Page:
Some reporters would include Penguins and Albatross and related birds in this group. These lineages appear to have originated around 65 mya. This might imply that this group of birds might be related back to Tytthostonyx, the ancient seabird ancestor in 3 above.

5. Cormorants - are an ancient group; fossilised remains suggest that their ancestors may date back as far as 65 mya. It appears likely that these ancestors were already a distinct group undergoing evolutionary radiation by about 65 mya.

6. Owls - genera Berruornis and Ogygoptynx suggest that Owls were already present as a distinct lineage about 60 mya implying that they may have evolved prior to the K/T event.

7. Parrots – are generally assumed to have shared a common ancestor with various related bird orders, as yet unidentified, which were present around 65 mya.

Birds evolving more recently than 60 mya.

8. Passerines – probably evolved in Gondwanaland around 60 to 50 mya. They apparently evolved out of a fairly close-knit group of "Near Passerines" including the Piciformes (Woodpeckers etc) and Coraciiformes (Rollers and Kingfishers). Claims from molecular studies suggest that these birds evolved as early as 82 mya but this date does not seem to be supported. The following items suggest that 55 mya is a likely evolution date for this group of “Near Passerines”.

9. Trogons - the earliest formally described fossil specimen was found in Denmark and is dated at 54 mya. Other fossils have been found in Germany dated 49 mya. They might constitute a member of the basal radiation of the Coraciiformes or could be closely related to Mousebirds and Owls.

10. Woodpeckers, Toucans and related birds – are listed in order Piciformes. There are some extinct ancestral Piciformes known from fossils which have been difficult to place but at least in part probably belong here. Neanis is an extinct genus probably related to Woodpeckers and Toucans known from 52 mya. The earliest known modern Picids were Piculet-like forms about 25 mya.

11. Birds of prey – Caracaras and Falcons may have evolved 55 mya. Kites, Hawks and Eagles in family Accipitridae have links dating back to about 50 mya with genera we know today being well established by 30 mya.

12. Swifts – appear to have evolved about 50 mya. Fossil Aegialornis is dated at 48 mya.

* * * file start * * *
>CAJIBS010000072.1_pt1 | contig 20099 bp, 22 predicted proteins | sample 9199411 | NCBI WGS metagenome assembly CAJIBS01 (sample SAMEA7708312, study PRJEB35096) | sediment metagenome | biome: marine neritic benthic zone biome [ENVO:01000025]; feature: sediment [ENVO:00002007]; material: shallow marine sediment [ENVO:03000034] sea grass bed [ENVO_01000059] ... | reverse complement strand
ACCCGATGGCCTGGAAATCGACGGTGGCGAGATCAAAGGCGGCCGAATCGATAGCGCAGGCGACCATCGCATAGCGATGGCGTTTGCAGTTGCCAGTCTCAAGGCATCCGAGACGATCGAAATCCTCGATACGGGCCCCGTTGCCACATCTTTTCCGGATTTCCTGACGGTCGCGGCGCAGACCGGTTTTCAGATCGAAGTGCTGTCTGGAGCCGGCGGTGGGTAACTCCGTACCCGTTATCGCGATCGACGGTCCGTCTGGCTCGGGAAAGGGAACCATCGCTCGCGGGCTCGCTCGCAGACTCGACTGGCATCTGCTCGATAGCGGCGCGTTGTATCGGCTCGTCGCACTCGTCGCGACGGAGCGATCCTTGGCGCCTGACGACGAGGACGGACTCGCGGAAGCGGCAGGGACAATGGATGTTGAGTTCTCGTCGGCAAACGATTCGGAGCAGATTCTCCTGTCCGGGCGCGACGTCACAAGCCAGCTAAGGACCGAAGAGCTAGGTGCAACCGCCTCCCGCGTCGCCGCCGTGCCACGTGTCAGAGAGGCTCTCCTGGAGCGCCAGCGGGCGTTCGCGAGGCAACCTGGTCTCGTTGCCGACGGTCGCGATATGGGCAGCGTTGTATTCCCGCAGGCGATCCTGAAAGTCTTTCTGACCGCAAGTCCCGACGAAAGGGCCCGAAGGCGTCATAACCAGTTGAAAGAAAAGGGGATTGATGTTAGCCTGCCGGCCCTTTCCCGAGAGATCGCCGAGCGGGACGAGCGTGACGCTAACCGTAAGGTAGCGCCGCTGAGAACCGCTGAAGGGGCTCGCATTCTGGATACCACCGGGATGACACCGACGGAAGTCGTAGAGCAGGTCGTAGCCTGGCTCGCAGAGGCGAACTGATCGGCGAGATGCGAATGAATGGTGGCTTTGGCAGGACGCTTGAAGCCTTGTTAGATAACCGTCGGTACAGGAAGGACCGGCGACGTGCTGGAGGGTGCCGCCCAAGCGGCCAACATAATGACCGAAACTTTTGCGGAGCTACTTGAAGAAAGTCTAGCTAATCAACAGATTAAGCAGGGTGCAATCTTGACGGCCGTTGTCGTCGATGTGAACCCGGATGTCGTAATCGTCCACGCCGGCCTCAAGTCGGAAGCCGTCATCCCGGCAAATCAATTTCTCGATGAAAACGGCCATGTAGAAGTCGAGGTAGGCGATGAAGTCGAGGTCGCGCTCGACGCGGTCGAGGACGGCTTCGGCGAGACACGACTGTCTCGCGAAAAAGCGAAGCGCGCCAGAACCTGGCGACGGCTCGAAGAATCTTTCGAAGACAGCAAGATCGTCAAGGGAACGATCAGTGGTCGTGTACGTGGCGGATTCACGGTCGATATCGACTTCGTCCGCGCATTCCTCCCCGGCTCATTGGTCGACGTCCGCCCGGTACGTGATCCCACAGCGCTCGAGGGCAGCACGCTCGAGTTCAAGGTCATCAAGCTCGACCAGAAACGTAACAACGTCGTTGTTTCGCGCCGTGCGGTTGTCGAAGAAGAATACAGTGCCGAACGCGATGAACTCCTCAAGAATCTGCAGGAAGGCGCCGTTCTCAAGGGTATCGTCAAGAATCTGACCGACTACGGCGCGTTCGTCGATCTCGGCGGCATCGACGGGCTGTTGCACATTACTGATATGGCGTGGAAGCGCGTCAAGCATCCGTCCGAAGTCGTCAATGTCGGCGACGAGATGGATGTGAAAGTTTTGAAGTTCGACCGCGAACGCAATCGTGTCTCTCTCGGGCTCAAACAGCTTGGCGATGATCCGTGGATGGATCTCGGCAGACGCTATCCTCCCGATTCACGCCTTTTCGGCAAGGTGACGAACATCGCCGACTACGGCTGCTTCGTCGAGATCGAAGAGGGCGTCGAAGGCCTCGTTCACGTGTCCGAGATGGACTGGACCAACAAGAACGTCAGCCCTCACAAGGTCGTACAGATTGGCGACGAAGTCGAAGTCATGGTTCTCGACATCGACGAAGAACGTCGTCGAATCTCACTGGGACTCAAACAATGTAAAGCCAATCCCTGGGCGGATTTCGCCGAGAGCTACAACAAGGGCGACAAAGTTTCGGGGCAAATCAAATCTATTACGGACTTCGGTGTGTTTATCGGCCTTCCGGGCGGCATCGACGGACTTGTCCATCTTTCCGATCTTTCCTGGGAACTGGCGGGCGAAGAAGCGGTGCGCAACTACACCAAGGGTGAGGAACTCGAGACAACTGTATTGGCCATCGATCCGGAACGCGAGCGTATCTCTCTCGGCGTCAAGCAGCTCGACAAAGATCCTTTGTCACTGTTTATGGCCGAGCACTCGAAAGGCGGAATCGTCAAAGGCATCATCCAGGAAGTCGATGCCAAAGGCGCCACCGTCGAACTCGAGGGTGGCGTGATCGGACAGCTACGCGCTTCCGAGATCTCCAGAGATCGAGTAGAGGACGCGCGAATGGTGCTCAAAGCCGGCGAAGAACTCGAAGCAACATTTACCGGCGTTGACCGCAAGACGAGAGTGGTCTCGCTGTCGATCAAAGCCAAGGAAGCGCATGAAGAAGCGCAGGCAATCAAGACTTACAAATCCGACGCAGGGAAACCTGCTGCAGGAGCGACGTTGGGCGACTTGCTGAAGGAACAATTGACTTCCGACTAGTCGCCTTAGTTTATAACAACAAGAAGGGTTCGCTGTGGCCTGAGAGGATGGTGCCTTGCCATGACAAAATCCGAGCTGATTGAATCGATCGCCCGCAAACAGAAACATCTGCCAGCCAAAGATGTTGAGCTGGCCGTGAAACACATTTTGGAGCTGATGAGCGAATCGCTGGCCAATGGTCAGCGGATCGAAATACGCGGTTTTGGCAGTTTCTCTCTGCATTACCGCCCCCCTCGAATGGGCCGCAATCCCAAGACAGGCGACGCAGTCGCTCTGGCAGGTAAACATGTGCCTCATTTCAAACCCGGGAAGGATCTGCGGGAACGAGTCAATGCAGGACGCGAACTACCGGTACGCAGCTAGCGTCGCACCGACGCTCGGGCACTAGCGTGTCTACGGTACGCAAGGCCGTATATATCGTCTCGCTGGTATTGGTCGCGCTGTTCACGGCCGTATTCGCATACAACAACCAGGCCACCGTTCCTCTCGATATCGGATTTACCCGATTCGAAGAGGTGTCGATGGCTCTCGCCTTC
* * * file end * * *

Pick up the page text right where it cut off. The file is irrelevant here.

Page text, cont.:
13. Rails – date back to about 50 mya according to fossil evidence. DNA studies suggest that they diverged from the Gruiformes lineage as long ago as 86 mya but there is so far no evidence to substantiate this. Fossils dated 20 to 30 mya suggest a morphology not greatly different from Rails we know today.

14. Rollers – are listed in order Coraciiformes which is fairly closely related to the Piciformes. The ancestor of these birds may well be a member of the Eocoraciidae family which is very basal. Eocoracias brachyptera is known from fossils in Germany and France dating back to 49 mya.

15. Kingfishers – diverged from the lineasge after the Rollers. Fossil Kingfishers have been described from rocks in Germany, around 40–30 mya.

16. Storks - seem to have arisen about 40–50 mya and were distinct and possibly widespread by 34 mya.. Fossils of living genera date to about 15 mya.

17. Flamingo and Grebe - Flamingos are well attested in the fossil record, with the first unequivocal member of the extant family Phoenicopteridae, Elornis known from 34 mya. The fossil Palaelodids can be considered intermediate between Flamingos and Grebes.

18. Cuckoos – seem to have evolved about 34 mya.

19. Shorebirds, Plovers, Sandpipers – fossils of undisputed Charadriiforms are known only from 35-30 mya. Claims that they originated 65 mya or more do not appear to be substantiated. Fragmented fossil finds often seem to be confused with Waterfowl and Flamingos and it has been suggested that they are part of the “Higher Waterbirds” mentioned in 4 above.

It appears very likely that Waders originated around 40-30 mya. No Vanellinae fossils known before 2.6 mya. Sandpipers probably originated about 34 mya with Gulls appearing slightly later about 33 to 30 mya.

20. Pigeons and Doves – surprisingly the fossil record is poor. A study in 2002 indicated that the ancestors of the Rodrigues Solitaire and the Dodo diverged from the lineage around 23 mya implying that their ancestors were in existence before this date.

Summary by Ancestral time-span.

In the following table I list the time period in mya in which some of the well known Non-Passerine ancestors are believed to have evolved:-

65 60 55 50 45 40 35 25
Tinamou Albatross Roller Falcon Stork Kingfisher Flamingo Pigeon
Ostrich Loon Trogon Swift Cuckoo
Guan Cormorant Woodpecker Rail Sandpiper
Waterfowl Heron Gull
Penguin Owl